On Before the Cult

On Before the Cult: Three Faces of Sandy

Warning: This post will contain huge spoilers, don’t read if you have not read Before the Cult.
Although the ending of the novel allows for many interpretations as to what is meant by “imaginary friends” there is one thing that is clear. Sandy, Macxermillio and Macfearson, work as a single unit. Just how this trinity functions is the interesting part and reveals a lot about the nature of the main character(s) and illuminates some of the things that occur in the story and lends a lot of meaning to how and why the story ended as it did.
The trinity is modelled, in part, over the Freudian concept of the id, ego and the superego. For more information on these go online, I’m going to touch a bit on these here.
Id – the id it is irrational and fantasy orientated. It is pure desire and instinct, all it wants is to fulfil these basic instincts and desire not matter the cost or the consequences. It is the most primitive part of our psyche and it is largely unconscious and impulsive.
Ego – it is orientated around problem-solving; realistic and rational it is. It negotiates ways, between us and our world, which can fulfil the desires or urges exerted by the id while avoiding the most pain it can to the self. However, it does not have a sense of right and wrong.
Superego – it is the voice of conscience and the source of guilt in most of us. It is aware of right and wrong, values and the society at large. If a person gives in to the desires of the id without listening to conscience, it can punish you by guilt and other uncomfortable emotions or thoughts; the reverse of that will be making us feel proud when we do something right.

Now the trinity itself is divided into these functions or a version of them. Instead of these functions being part of one psyche they are personalised and function as three distinct personalities who have their own psyches (or at least they are presented that way).
Macfearson is the id, he is the most primitive and instinct bound of the trinity. He has these erratic energies and passions inside him, obsessive, impatient and not easily influenced by reason. He is brute desire and feelings. The only thing keeping him on check is Macxermillio who Macfearson is subservient to him largely because of the reasons I have elaborated on previously.
Macxermillio is the voice of conscience, reason. He is the superpergo and also part ego. He is the intelligent, meticulous, even-tempered and strategic one of the trinity. Without him, they have no direction and they are bound to self-destruct, he brings order to chaos, calm to the storm and direction to aimlessness. However, sometimes, although rarely, he can get side-tracked because of his tremendous responsibilities that is why he sometimes needs Macfearson to remind him of what they are about (a bit of passion). Macfearson needs him the most though, without Macxermillio he is bound to wind up in trouble; he requires the moderation. Macfearson without Macxermillio is oblivious to the consequences of his actions, he is race car without breaks and gear. Macxermillio without Macfearson is a machine without a soul.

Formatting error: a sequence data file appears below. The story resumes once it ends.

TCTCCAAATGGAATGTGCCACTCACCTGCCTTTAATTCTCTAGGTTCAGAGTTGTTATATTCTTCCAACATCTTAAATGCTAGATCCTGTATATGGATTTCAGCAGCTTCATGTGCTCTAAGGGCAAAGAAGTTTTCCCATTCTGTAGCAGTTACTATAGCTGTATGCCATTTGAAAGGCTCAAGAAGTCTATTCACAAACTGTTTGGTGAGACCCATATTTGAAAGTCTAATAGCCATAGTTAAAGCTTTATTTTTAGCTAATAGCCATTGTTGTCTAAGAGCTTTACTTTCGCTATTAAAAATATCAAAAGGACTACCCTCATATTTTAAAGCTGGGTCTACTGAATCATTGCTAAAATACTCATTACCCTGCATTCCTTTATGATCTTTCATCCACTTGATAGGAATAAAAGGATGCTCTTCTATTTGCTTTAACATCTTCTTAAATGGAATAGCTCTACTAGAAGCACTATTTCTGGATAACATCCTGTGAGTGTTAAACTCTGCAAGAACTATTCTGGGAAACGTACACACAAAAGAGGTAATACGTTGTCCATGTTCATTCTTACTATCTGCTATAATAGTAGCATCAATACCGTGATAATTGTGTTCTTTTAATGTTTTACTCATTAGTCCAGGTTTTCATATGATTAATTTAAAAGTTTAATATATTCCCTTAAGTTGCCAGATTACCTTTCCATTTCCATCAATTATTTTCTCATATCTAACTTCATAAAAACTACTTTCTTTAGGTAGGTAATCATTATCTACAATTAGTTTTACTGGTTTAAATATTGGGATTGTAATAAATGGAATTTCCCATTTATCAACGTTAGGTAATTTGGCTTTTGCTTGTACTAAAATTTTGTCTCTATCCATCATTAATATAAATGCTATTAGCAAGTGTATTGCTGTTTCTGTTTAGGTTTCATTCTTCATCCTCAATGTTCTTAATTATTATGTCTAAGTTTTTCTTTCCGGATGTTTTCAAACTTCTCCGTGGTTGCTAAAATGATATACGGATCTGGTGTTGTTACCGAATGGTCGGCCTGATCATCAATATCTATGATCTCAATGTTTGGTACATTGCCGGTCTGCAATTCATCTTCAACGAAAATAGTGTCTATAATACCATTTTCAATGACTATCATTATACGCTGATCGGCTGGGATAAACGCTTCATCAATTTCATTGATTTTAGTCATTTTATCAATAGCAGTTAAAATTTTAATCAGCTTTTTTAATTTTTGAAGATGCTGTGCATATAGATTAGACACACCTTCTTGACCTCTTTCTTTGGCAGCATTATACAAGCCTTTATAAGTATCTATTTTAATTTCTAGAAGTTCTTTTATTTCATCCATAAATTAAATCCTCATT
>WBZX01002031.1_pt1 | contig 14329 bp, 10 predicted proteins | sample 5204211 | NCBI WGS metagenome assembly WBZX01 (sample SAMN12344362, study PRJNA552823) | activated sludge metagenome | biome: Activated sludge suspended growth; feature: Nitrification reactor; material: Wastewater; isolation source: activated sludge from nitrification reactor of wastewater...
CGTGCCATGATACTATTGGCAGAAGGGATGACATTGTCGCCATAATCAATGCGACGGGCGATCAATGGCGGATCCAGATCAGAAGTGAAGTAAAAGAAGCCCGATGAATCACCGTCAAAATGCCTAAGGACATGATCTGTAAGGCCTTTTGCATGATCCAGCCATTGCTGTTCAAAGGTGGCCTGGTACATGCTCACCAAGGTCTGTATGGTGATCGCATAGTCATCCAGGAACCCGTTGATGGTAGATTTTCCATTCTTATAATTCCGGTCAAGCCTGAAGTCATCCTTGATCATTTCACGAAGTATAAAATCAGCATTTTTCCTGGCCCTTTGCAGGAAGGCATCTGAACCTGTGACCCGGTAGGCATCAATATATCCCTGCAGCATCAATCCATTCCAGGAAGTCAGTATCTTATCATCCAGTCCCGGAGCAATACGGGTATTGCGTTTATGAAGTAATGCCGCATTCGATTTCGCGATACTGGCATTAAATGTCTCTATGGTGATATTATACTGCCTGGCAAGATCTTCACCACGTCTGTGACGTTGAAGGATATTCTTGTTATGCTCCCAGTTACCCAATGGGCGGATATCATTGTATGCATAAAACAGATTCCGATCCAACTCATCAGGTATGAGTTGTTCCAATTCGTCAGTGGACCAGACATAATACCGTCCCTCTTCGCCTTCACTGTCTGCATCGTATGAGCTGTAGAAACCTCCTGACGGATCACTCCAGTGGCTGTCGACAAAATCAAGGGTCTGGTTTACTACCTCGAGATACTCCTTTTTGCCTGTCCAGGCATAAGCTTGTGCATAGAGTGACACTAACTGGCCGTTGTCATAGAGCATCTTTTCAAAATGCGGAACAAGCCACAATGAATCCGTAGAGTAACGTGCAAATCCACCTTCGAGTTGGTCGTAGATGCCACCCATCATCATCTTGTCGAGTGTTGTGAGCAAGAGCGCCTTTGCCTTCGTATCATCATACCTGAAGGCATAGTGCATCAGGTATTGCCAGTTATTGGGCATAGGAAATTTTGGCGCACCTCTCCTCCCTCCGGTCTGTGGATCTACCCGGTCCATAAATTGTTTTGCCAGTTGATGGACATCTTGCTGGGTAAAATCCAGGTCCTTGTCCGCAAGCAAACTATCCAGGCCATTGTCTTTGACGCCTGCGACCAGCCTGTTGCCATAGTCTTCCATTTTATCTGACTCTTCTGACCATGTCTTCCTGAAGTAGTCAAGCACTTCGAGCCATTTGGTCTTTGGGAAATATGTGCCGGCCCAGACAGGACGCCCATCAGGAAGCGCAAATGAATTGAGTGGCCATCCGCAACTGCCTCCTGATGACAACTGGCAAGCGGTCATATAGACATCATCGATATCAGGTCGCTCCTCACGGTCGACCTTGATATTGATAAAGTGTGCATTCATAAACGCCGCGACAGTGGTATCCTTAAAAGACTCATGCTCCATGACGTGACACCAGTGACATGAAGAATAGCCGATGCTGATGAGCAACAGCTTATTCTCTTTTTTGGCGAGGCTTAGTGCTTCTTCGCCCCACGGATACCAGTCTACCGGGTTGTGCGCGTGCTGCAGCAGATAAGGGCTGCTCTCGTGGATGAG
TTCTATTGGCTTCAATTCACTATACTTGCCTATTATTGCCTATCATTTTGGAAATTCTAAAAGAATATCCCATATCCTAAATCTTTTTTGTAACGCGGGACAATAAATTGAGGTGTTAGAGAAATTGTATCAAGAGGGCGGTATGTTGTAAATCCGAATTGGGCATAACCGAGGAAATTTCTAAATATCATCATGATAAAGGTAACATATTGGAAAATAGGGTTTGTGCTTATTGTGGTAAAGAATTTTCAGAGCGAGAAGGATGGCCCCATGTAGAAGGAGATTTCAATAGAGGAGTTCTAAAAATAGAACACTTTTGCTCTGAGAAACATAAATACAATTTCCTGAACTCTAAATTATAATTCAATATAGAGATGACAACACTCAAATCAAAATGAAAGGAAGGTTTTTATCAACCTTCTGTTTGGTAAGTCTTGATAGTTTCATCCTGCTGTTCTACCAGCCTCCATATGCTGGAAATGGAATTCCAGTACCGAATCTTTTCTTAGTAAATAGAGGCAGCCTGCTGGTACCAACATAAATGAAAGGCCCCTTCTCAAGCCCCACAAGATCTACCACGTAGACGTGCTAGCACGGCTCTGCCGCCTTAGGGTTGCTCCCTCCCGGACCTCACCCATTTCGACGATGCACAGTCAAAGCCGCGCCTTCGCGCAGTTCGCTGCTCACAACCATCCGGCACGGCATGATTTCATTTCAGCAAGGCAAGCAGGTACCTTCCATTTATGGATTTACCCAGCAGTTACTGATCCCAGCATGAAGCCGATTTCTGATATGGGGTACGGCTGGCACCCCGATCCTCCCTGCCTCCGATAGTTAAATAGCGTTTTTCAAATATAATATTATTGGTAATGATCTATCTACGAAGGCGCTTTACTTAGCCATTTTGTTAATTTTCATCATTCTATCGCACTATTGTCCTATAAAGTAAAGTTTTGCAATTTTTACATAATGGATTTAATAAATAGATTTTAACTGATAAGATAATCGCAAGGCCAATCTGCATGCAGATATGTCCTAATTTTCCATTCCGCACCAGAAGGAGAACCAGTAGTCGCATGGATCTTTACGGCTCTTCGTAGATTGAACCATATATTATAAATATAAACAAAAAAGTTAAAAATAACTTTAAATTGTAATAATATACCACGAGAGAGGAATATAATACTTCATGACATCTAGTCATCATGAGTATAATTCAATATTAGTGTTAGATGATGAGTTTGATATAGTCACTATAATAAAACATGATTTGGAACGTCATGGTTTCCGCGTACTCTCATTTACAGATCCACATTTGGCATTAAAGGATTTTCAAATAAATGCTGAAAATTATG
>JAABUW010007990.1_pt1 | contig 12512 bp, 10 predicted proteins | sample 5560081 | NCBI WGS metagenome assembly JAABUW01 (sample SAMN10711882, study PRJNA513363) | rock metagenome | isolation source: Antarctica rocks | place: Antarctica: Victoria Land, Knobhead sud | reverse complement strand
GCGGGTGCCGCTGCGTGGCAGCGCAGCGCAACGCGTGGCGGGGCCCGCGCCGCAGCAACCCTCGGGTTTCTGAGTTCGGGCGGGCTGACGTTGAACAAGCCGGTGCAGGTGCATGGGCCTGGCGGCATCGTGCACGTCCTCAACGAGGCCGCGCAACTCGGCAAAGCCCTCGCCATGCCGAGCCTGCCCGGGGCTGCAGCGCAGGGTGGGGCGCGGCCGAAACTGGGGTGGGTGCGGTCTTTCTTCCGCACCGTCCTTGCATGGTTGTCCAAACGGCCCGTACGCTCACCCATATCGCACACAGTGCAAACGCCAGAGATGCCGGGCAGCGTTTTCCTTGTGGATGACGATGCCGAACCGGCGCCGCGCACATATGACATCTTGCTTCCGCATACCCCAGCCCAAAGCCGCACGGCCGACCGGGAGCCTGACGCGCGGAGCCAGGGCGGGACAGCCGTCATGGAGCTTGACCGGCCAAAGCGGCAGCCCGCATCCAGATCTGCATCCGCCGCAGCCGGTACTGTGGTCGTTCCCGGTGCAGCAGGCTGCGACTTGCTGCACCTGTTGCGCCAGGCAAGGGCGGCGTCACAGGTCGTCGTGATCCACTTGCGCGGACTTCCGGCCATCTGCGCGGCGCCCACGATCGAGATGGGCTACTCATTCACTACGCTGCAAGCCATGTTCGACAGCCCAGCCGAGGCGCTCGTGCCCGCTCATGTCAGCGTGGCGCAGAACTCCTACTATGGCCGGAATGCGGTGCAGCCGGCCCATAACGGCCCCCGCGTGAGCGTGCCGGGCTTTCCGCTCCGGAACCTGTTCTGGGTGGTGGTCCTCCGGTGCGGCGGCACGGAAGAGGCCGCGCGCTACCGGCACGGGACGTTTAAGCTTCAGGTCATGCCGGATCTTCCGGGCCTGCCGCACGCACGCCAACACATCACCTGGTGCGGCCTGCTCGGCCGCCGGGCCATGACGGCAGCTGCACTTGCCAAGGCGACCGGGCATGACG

Sandy is part ego and part id and he is also the axis at which these personalities meet. Since he is the one with a body, or the real one, the others depend on him to exist simply because they are ‘in his mind’. Contrary to intuition, that does not make him the strongest force in the trinity or the most significant. He might be the body that moves about in the world but he is not in complete control. He, like Macfearson, is also subservient to Macxermillio. He is also drawn more to Macxermillio because, like Macxermillio, he is rational and pragmatic, at the same time Macfearson is a part of him and he sympathizes with bits of his personality because after all he is half-id.
This is why the death of Macxermillio by the calling is important, it signals the triumph of irrationality, instinct, confusion and brute forces because the force that keeps everyone together and sane is annihilated, namely Macxermillio (the superego and half-ego). Why does that happen? What is it that takes away this element of common sense and conscience? The only element capable of understanding reality or society? The trinity’s, or Sandy’s, only hope of dispelling its delusions? Well, the simple answer is depression. The complicated answer is the calling.
Since Macfearson, being the personification of brute desire and instinct, is the most homicidal and extremely suicidal force, that is also obsessed with the fields/the crop, he is left to reign over the weaker Sandy, who is half-ego and id and no surperego, therefore, no match for Macfearson. This is why the self-destruction creeps in once Macxermillio is removed and the novel takes a somewhat exaggerated erratic turn. There is no moderation, a voice of conscience or a sense of direction remaining. That is why the book ends like it did.
It’s worth noting that although Macxermillio is the voice of conscience and direction, he is a different kind of conscience that holds unusual values, beliefs and moral standards. This is because he is a conscience in a mentally ill mind. A mind that is warped and twisted. Perhaps the most important thing about him is that he represents the capacity to heal. He is the hope because he can initiate change and see the world as it really is.
The trinity, in a sense, is a state of perpetual internal conflict since the others are “imaginary friends” except Sandy. However, in a way, the trinity is Sandy Macxermillian and Sandy Macxermillian is the trinity this is why I titled essay this “Three Faces of Sandy”.

On the next post we look at the calling.


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